Whole Foods Looks and Acts More Like Wal-Mart Than a ‘Sustainable’ Natural Foods Store
Lost in the uproar over Whole Foods CEO John Mackey's controversial venture into the health care debate, is a bigger, though less subtle story.
August 28, 2009 | Source: Alternet | by Rob Smart
Lost in the ear-splitting uproar over Whole Foods CEO John Mackey’s controversial venture into the health care debate, is a bigger, though less subtle story.
It’s a story about how a small, well-intentioned sustainable food company lost its way. It’s a story of how that company went from a single natural foods store in Austin, Texas to industry juggernaut, with every intention of dominating the natural foods retail category, in the nearly-identical way its conventional competitors came to dominate their sectors, i.e., achieving massive scale through acquisitions, new stores and eliminating smaller competitors.
Along the way, that company, Whole Foods, traded in any sense of purpose it had regarding regional food systems to pursue increasingly larger financial objectives, e.g., $12.0 billion in sales by 2010, up from $8.0 billion in FY08 sales and maintaining its 30% CAGR in sales since ’91 IPO. Today, Whole Foods, which publicly trades on the NASDAQ exchange (symbol: WFMI), owns the natural foods retail category, providing solid annual financial returns to its shareholders. Significant accomplishments considering Whole Foods’ humble beginnings.
But alongside this growth, a company with great potential to fundamentally change sustainable food lost its luster. Although shareholders, who have earned handsome returns over the years – 15% CAGR in stock price since IPO – cannot complain, sustainable food advocates can. Here’s why.
After acquiring 19 regional chains since 1991, beginning with New Orleans-based Whole Food Company and ending with its recent $565 million acquisition of Wild Oats (#2 national chain with 110 stores, compared to Whole Foods’ 191 stores), the resulting natural foods landscape now resembles the highly concentrated, conventional food retail space more than it does the regional food systems that sustainable food advocates identify as key to improving the food we eat.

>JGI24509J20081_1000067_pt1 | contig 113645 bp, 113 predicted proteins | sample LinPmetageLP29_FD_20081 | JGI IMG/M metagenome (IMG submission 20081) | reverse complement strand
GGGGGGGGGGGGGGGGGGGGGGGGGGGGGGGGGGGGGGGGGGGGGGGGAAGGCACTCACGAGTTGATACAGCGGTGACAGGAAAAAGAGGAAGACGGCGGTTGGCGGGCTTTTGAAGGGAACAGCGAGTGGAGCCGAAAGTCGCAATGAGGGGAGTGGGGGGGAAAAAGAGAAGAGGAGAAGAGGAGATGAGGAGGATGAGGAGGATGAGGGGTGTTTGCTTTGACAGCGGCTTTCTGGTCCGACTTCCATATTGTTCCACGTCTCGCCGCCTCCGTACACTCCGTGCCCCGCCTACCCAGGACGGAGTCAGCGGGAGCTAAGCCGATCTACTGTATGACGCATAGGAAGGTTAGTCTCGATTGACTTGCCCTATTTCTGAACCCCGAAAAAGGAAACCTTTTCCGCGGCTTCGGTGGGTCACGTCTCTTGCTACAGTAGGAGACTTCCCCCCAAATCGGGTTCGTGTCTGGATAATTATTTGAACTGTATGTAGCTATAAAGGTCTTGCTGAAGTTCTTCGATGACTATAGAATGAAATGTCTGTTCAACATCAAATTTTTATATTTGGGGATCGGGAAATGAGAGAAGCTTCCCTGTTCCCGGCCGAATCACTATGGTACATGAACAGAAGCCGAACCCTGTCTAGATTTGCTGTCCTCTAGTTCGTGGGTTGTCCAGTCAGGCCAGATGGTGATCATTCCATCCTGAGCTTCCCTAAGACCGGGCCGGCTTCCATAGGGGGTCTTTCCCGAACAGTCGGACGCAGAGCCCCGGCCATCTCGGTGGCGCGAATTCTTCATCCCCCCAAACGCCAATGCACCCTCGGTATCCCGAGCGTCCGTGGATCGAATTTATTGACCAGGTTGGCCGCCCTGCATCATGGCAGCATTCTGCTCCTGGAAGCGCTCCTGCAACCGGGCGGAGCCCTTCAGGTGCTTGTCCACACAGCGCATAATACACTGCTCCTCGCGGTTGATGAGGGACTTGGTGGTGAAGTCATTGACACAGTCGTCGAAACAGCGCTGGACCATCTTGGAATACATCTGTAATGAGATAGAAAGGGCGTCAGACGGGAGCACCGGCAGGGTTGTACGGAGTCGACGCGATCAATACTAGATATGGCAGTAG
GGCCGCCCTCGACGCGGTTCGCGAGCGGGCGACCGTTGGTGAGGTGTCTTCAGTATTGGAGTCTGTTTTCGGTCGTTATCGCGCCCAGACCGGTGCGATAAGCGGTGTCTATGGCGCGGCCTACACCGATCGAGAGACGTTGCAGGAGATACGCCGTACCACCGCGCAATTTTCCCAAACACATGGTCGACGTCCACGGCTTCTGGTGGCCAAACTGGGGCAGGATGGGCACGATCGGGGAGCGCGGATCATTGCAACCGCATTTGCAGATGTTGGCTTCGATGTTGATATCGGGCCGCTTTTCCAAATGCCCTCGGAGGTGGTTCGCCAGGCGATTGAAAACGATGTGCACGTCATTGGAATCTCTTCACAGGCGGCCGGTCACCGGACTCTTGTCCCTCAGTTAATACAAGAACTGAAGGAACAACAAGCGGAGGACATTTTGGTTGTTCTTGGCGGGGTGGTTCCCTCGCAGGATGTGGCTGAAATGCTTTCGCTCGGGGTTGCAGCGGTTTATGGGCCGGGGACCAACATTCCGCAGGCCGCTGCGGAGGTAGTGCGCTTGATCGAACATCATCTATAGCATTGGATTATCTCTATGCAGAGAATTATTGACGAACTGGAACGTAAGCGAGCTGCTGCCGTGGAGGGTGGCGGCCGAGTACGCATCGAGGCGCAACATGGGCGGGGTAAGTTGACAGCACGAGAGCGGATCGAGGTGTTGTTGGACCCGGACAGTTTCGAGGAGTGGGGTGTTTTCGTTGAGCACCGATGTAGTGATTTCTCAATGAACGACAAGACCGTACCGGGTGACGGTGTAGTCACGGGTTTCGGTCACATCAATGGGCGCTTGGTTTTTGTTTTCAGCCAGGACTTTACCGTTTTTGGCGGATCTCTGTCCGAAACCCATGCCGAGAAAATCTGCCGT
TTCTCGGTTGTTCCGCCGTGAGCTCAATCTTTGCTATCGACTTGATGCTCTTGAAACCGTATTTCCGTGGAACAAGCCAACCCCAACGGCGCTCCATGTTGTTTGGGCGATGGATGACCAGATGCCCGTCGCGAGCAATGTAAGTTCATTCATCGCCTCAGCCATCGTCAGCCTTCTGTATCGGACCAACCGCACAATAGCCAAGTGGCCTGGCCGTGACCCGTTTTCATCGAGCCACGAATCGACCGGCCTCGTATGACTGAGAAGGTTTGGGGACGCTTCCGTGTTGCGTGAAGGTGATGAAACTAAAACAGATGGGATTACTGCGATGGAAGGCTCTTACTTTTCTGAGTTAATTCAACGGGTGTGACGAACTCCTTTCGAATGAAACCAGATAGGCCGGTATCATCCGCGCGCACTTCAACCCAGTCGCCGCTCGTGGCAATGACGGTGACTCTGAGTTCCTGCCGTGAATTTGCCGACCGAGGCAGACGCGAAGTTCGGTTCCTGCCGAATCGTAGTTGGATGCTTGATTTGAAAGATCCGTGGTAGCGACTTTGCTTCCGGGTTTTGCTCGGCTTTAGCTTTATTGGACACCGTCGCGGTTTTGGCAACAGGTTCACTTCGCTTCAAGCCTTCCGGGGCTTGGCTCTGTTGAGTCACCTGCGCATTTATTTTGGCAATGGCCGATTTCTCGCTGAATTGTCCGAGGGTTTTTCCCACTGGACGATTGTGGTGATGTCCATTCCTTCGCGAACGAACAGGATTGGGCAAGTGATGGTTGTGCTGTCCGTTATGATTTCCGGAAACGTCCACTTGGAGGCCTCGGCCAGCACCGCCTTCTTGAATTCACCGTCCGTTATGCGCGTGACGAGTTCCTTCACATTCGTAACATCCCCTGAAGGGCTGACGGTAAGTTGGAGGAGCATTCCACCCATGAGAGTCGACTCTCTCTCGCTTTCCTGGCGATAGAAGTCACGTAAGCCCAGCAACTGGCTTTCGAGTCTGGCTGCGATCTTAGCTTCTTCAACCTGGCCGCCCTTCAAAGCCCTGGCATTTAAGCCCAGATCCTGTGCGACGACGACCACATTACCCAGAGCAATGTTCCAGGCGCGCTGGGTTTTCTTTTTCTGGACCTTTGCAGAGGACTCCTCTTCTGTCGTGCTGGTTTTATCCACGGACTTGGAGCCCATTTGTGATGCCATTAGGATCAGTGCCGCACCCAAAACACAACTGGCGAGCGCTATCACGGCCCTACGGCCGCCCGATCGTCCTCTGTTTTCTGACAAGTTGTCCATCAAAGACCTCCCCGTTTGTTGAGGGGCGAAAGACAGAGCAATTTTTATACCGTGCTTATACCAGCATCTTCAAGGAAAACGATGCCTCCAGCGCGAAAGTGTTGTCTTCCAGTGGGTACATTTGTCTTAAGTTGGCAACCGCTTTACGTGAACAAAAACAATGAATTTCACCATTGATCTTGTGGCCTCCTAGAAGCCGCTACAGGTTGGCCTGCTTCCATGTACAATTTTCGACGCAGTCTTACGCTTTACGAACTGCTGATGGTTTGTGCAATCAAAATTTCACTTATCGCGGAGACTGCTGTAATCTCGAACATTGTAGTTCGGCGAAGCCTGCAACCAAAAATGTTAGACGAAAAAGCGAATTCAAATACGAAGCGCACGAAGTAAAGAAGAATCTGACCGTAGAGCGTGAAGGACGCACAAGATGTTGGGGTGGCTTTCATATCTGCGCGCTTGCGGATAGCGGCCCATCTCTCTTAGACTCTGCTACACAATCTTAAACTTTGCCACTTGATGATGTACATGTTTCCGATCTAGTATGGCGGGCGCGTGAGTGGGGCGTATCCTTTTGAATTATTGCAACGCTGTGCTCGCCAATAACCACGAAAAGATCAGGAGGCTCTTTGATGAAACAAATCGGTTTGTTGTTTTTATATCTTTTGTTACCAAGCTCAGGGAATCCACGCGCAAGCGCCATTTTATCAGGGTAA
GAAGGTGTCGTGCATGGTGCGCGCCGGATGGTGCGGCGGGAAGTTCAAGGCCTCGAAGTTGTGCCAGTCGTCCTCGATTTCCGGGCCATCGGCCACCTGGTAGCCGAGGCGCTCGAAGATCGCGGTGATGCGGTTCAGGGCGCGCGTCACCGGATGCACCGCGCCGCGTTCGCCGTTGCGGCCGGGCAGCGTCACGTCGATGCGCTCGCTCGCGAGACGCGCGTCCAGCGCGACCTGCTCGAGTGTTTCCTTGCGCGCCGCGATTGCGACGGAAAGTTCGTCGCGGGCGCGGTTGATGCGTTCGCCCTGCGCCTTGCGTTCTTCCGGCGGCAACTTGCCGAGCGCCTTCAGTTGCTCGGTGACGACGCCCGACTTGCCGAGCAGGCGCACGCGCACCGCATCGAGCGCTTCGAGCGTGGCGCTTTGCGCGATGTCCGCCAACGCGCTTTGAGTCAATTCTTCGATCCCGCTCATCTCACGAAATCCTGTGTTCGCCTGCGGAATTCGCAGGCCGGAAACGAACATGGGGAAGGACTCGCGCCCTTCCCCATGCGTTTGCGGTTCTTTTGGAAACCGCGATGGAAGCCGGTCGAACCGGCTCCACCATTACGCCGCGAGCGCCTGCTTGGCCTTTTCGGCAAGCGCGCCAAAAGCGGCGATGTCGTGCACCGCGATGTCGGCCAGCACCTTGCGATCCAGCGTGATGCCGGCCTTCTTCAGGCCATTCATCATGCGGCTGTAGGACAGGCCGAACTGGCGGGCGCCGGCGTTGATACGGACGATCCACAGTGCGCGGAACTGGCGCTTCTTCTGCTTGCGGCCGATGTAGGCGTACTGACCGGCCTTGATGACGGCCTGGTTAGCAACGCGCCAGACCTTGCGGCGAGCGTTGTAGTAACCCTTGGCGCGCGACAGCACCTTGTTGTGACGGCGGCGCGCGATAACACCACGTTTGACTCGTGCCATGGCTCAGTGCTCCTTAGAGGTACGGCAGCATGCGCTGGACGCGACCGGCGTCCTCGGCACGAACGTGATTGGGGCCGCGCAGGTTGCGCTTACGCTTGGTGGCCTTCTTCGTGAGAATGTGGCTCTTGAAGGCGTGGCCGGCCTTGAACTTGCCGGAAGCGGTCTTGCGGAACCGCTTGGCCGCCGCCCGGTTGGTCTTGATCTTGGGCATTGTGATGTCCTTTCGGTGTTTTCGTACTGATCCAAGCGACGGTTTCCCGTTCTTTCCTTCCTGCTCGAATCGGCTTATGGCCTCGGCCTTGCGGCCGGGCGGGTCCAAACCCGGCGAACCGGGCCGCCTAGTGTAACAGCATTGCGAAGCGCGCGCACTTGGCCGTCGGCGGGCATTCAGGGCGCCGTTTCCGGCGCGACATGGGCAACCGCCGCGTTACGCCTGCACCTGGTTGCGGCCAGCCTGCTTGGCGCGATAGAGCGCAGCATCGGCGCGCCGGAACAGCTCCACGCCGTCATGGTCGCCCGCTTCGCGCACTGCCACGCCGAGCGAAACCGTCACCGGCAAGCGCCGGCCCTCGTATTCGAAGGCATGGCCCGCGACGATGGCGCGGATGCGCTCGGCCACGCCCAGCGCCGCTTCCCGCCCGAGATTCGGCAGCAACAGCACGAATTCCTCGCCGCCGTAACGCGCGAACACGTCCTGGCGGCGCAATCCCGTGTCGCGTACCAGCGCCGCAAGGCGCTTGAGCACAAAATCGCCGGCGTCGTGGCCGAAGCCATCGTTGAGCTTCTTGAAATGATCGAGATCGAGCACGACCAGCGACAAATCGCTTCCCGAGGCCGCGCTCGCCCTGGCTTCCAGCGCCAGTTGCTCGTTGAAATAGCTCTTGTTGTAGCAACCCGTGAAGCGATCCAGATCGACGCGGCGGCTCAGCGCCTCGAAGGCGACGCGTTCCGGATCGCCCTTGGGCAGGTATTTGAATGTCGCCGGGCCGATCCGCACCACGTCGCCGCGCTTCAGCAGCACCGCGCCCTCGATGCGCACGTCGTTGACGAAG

The problem with Whole Foods isn’t necessarily its management or financial performance; it’s that the company has morphed into what amounts to a “sustainable” version of Wal-Mart and Kroger and every other multi-billion dollar supermarket chain. As evidence, the original Whole Foods Market opened in 1980 at 10,500 square feet, quite large compared to other natural foods stores at that time. By 2008, its 276 stores averaged 36,000 square feet, and it plans to open 70 new stores through fiscal year 2013 at an average size of 47,300 square feet, slightly above the conventional food supermarket median average of 46,755 square feet. Taken together, these stores will occupy over 13 million square feet of retail space, stocked with tens of thousands of packaged, processed and perishable items, purchased almost entirely through large national distributors, much like any other large supermarket.
There’s every indication that these massive Whole Foods “natural foods” stores will continue popping up in more regions, including smaller markets, e.g., Burlington, Vermont, a city of less than 40,000 citizens in a county barely breaking 150,000 people. Burlington is home to one of the more vibrant sustainable food communities in the country. There are no Whole Foods Markets or Trader Joes in this town. Instead, residents frequent food cooperatives, farmers markets and community supported agriculture (CSA) farms, purchasing above-average quantities of food from local farms and processors.